The Vinaya-Piṭaka, Vol.I, The Suttavibhaṅga: Pārājika (Defeat) III

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At one time when the Buddha was staying at Vesālī in the pavilion of the Gabled Hall in the Great Wood, the lord talked in many ways to the monks on the subject of the impure and to develop (contemplation of) the impure (asubhabhāvanā). When he subsequently entered solitary retreat for a half-month many of the monks dwelt intent upon the practice of developing (contemplation of) the impure in its many different aspects. But they became troubled by their own bodies, ashamed of them, loathing them.

            Some monks came up to Migalaṇḍika, a sham recluse, and asked him: “Be so good, your reverence, as to deprive us of life; this bowl and robe will become yours”. Then Migalaṇḍika, the sham recluse, a hireling for a bowl and robe, deprived the company of monks of life taking a blood-stained knife.

            Then while Migalaṇḍika was washing the large blood-stained knife, he became remorseful and repentant. Though he washed the blood from the sword the anguish of guilt remained. He was sitting by the river in bitter repentance at what he had done when a certain devatā appeared, coming towards him on unbroken water. The devatā was of the retinue of Māra himself and in order to tempt Migalaṇḍika further it told him that he had nothing blameworthy; on the contrary he had made much merit for he had brought many monks across from the whirlpool of sasāra. Migalaṇḍika believed the devatā and set off back to the monastery with gusto, anxious to make even more merit.    Migalaṇḍika took a sharp knife and went from dwelling to dwelling (vihāra), cell to cell (kui to kui), and called out, “Who has not crossed? Whom do I bring across?” Then those monks who were not devoid of passion were frightened, but those monks who were devoid of passion at that time were not in a state of consternation. Then, up to sixty monks on a single day, were deprived of their lives by Migalaṇḍika.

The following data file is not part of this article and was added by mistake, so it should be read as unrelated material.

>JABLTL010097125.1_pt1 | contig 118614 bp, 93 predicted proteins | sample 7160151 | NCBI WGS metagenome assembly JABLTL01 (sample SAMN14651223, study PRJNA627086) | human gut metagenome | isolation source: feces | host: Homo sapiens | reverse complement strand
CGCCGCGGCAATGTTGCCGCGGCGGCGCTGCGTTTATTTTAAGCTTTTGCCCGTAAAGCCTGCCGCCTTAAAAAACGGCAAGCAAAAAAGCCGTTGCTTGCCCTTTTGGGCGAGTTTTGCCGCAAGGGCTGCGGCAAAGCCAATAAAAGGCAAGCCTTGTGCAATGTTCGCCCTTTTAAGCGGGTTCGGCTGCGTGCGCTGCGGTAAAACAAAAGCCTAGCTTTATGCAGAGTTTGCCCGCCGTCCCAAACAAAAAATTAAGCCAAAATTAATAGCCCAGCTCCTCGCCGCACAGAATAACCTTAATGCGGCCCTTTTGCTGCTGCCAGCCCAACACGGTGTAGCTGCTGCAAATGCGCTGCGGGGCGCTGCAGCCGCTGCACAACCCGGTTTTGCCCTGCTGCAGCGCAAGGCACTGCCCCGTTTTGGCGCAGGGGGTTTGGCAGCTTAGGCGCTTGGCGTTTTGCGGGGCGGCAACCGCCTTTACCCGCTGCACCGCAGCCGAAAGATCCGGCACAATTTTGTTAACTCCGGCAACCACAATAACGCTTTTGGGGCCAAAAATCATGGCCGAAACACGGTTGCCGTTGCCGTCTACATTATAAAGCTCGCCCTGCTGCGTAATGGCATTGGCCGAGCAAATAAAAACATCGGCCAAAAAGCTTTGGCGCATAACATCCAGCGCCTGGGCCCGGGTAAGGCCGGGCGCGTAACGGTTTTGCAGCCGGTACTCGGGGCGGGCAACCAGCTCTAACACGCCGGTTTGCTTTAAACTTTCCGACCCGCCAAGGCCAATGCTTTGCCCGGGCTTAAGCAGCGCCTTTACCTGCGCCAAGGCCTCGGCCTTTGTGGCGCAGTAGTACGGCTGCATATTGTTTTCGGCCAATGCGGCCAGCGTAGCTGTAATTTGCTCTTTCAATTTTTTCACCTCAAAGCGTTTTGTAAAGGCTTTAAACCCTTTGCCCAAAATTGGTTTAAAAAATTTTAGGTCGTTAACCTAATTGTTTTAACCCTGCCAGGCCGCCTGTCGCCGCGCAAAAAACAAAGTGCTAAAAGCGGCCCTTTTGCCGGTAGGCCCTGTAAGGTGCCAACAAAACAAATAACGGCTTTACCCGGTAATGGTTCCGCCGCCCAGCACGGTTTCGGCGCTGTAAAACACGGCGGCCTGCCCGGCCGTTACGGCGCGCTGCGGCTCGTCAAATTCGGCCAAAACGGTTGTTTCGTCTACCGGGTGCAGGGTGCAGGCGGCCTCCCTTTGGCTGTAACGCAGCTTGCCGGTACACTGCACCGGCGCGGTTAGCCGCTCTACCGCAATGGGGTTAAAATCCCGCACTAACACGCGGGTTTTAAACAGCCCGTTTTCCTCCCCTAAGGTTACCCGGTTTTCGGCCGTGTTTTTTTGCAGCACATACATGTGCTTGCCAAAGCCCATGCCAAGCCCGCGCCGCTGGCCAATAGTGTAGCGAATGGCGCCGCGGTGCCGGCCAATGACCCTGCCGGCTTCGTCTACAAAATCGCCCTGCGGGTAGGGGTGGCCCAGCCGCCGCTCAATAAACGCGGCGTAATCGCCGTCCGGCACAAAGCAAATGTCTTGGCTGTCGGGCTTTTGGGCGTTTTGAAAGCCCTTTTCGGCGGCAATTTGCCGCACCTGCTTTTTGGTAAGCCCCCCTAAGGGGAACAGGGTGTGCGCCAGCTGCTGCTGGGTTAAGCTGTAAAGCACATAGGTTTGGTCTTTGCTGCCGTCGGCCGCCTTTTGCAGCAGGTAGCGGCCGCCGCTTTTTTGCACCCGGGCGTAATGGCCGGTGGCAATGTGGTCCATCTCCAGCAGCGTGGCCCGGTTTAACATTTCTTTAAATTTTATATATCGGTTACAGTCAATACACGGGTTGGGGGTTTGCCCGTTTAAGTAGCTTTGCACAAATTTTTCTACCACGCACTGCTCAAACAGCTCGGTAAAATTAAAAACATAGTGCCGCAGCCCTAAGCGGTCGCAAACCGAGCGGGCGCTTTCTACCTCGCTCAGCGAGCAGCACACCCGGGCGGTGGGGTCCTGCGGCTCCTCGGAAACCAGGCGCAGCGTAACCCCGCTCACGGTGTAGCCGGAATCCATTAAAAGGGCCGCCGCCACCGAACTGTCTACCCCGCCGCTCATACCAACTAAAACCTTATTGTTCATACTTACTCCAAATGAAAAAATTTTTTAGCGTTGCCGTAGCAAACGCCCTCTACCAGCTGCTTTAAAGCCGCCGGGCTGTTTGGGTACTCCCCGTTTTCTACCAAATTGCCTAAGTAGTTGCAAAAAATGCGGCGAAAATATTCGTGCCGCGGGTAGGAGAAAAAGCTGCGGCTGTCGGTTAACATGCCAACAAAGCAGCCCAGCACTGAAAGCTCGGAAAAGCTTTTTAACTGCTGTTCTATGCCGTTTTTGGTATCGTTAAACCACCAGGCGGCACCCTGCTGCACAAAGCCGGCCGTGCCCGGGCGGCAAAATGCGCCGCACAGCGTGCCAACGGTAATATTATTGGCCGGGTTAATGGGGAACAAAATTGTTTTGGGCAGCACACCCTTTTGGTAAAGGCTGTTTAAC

When the Buddha, at the end of the half-month, arising from his retreat for meditation, he addressed the venerable Ānanda, “Ānanda, how is it that the company of monks is so diminished as it is?” Then, on hearing the whole story, the Buddha called all the monks dwelling in the area together in the assembly-hall and it was on this occasion that he delivered the teaching on the concentration with mindfulness on breathing (ānāpānasati). Following that discourse, the Buddha laid down the training rule concerning the killing of people:

            Should any monk deliberately deprive a human being of life, or search for an assassin for him, or praise the advantages of death or incite him to die (thus): “My good man, what use is this miserable, difficult life to you? Death would be better for you than life.” Or with such thoughts in mind, such intentions in mind, should he in various ways praise the advantages of death or incite him to die, he is also defeated and no longer in communion.

 

Reference: (Horner, London 1949), The Vinaya-Piṭaka, (The Book of Discipline), Vol.I, The SuttavibhaṅgaParājika (Defeat) III, p.116–150.



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